Every day of Pride Month, Mashable will be sharing illuminating conversations with members of the LGBTQ community who are making history right now.
Before there was national LGBTQ media, there was Mark Segal.
Segal founded the Philadelphia Gay News — believed to be one of the earliest of its kind, an LGBTQ weekly paper — in 1976, long before most people even knew any out gay people, let alone cared about LGBTQ media. The Stonewall riots, which launched the gay rights movement, had happened just six years prior. Segal created the publication with the hopes of improving communication both within the LGBTQ community and outside of it.
Over time, Segal’s paper grew in prominence and importance. Segal believed in practicing real, serious journalism, covering communities traditionally ignored by the mainstream media. Hillary Clinton penned an op-ed in the publication as recently as 2016, marking the first time a major presidential candidate had written an op-ed for an LGBTQ newspaper. Philadelphia Gay News continues to exist today, providing value at a time when LGBTQ media can sometimes feel like it’s in a state of decline.
Segal did more than just found a weekly. He was at the Stonewall riots. He was a known LGBTQ activist as early as 1972, when he was thrown out of a televised dance competition for dancing with a male partner. After that show, Segal started to crash the sets of other televised programs, or “zap” them, as he called it. In 1973, Segal actually jumped in front of Walter Cronkite, the legendary news anchor, with a sign that read “Gays Protest CBS Prejudice.”
Later, Cronkite arranged for Segal to meet with top CBS management and discuss ways they could improve their gay coverage. One year later, Cronkite produced a whole segment on gay rights.
Segal founded both the National Gay Press Association and the National Gay Newspaper Guild, which serve LGBTQ journalists and LGBTQ newspapers, and has been inducted into the National Lesbian & Gay Journalist’s Association Hall of Fame.
Mashable caught up with the media pioneer to talk about his record of achievement and his faith in the future.
This interview has been edited and condensed for clarity.
Mashable: Tell me about your history as an activist. What are some of the moments you’ve been the most proud of?
Mark Segal: The obvious answer is being a participant at Stonewall, but for me that was the beginning of my life as a “Gay Activist.” At that time that word didn’t exist, or a salary to go with it. You did it out of passion. While many would like to make [Stonewall] my legacy, personally, my campaign against media to end LGBT invisibility is high on the list. I believe that has been a theme in my life.
I was among those who founded Gay Liberation Front from the ashes of Stonewall [Editor’s Note: The Gay Liberation Front was formed as a gay activist group that organized marches, formed consciousness-raising groups, and published a newspaper following the Stonewall Riots]. I created a Gay Youth committee to handle issues facing LGBT youth, including a 24 hour hotline, in 1970.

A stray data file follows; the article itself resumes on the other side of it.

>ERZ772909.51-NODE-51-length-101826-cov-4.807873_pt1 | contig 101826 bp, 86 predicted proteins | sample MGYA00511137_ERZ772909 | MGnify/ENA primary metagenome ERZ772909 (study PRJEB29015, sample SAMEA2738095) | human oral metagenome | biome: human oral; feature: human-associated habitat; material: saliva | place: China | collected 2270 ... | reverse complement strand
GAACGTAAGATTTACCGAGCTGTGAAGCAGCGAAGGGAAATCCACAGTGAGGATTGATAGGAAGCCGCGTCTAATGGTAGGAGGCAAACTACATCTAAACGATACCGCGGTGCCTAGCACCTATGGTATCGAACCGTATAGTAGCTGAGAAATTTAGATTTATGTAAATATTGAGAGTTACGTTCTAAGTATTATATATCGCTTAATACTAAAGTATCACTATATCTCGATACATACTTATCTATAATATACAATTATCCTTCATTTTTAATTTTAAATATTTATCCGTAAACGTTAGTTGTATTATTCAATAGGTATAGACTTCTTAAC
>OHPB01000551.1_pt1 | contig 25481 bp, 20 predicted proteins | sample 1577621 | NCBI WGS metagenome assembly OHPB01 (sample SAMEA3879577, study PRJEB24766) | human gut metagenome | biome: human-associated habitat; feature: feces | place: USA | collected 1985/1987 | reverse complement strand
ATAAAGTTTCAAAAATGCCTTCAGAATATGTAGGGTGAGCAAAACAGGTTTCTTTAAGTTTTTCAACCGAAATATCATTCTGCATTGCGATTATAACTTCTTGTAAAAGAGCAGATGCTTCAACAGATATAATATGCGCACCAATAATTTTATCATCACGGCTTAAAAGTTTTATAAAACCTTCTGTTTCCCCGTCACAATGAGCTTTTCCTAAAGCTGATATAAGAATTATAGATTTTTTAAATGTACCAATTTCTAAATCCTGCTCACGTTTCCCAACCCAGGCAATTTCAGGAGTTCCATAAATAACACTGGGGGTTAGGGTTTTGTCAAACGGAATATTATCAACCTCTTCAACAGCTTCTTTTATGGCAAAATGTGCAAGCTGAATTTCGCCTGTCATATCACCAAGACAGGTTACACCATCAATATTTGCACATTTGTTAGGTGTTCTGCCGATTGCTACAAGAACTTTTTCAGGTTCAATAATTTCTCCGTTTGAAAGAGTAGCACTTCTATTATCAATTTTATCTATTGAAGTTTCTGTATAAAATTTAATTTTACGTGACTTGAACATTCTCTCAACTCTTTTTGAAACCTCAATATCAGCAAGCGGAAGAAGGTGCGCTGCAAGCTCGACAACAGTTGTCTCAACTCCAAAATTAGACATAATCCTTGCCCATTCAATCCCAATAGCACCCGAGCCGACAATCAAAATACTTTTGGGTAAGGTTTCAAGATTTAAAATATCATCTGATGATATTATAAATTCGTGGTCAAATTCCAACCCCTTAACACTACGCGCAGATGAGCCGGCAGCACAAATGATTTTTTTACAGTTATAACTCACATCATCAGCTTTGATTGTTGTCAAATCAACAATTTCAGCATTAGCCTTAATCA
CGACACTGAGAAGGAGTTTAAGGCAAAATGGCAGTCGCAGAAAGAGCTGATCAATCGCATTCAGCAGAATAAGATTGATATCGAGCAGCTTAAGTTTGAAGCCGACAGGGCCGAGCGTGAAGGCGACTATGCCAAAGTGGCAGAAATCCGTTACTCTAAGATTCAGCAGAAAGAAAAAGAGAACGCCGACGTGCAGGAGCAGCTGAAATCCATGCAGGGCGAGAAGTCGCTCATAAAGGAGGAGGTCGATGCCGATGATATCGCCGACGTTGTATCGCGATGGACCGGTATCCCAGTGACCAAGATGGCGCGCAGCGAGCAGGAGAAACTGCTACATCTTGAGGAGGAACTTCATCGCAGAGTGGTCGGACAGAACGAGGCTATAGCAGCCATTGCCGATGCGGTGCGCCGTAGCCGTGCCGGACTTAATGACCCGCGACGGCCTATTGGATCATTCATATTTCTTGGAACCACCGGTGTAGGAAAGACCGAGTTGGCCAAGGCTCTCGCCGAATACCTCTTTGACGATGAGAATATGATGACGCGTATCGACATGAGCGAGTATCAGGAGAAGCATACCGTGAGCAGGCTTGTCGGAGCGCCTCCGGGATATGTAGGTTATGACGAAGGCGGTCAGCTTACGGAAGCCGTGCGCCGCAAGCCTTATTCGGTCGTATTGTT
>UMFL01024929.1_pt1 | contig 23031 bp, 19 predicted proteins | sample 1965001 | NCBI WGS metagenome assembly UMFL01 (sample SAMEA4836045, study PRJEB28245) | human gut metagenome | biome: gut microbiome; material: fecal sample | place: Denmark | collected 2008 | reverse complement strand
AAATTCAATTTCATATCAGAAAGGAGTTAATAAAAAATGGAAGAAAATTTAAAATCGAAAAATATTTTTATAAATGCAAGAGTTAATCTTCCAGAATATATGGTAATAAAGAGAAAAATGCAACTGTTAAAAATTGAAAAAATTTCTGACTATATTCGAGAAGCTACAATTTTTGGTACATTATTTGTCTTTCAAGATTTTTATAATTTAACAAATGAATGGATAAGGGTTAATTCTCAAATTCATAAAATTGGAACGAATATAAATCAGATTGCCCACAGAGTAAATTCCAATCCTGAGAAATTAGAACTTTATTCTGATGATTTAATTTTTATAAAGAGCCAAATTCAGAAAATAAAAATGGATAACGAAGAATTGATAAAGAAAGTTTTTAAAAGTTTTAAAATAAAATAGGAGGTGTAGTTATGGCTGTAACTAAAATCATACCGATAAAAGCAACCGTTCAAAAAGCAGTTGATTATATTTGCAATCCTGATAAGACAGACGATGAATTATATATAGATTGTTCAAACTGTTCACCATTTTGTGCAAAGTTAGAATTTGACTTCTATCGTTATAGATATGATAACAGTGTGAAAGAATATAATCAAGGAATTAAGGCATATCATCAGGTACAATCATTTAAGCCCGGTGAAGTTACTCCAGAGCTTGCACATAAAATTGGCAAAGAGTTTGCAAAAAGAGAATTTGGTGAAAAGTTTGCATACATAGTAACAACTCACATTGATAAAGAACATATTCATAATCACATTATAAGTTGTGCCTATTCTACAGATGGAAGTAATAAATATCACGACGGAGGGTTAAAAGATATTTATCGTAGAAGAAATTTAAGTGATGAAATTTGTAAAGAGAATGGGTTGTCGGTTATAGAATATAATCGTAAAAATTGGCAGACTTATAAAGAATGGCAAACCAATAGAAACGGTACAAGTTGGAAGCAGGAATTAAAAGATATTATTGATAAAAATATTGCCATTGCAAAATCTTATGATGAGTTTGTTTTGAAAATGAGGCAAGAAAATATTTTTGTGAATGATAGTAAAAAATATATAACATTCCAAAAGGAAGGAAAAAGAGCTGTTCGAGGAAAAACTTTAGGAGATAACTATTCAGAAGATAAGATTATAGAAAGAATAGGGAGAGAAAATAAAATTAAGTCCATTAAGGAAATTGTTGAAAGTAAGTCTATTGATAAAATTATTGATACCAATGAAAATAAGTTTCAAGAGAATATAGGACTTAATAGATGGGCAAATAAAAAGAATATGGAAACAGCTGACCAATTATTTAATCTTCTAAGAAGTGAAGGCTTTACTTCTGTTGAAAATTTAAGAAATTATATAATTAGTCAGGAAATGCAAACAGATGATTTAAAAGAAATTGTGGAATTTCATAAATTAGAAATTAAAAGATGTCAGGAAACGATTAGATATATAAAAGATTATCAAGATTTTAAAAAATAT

Now, I’m concerned with LGBT seniors. Our first out generation, many of them cannot find affordable housing in the communities they built.
Mashable: What issues concern you most as an LGBTQ activist? How has the political climate impacted LGBTQ activism?
MS: Andy Warhol said that everybody would be famous for 15 minutes. Social media has made that 15 tweets, or likes. With the Trump administration trying to roll back any gains our community has made, especially with trans issues, it’s time to not simply shout. We need to act.
And like we did at Stonewall and what ACT UP did for AIDS [Editor’s note: ACT UP was an organization formed in response to the AIDS crisis that put pressure on the medical community and government to respond], we need to do again. We need to become creative with our response to bigots, bullies, and blowhards. We should be united with other communities. This battle is not just about LGBT people, it’s about race, it’s about women’s rights, immigration rights. Social justice is not limited to one cause.
Mashable: How did Stonewall impact you personally?
MS: It taught me to fight back and end invisibility for our community — lessons which I believe have made Philadelphia Gay News award-winning LGBT media. We believe in strong hard-hitting news and commentary.
Mashable: Since this is the 50th anniversary of Stonewall, how have you seen LGBTQ media grow, decline, and grow again?
MS: Up until 1967 there was little in the way of LGBT media, mostly newsletters of the small “homosexual rights” organizations. Then, in 1967, a raid on a gay bar called the Black Cat in L.A. led to the founding of The Advocate, the first major national LGBT news publication [Editor’s note: Activists founded The Advocate after the raid inspired a groundswell of organizing]. The majority of LGBT media was born out of local activism.
It is now my hope that LGBT journalism becomes more local, local, local…. you can get national news and information from thousands of sites on the Web. We need to do original stories that we own and cannot be found elsewhere.
Mashable: Tell me about all the projects you’re currently working on.
MS: For an old man, too many.
Mashable: What are your hopes for yourself as an activist and thinker?
MS: To help my community learn that they must think big, have a big vision, and not be afraid to get into people’s faces to make it happen. That’s the spirit of Stonewall.
Read more great Pride Month stories: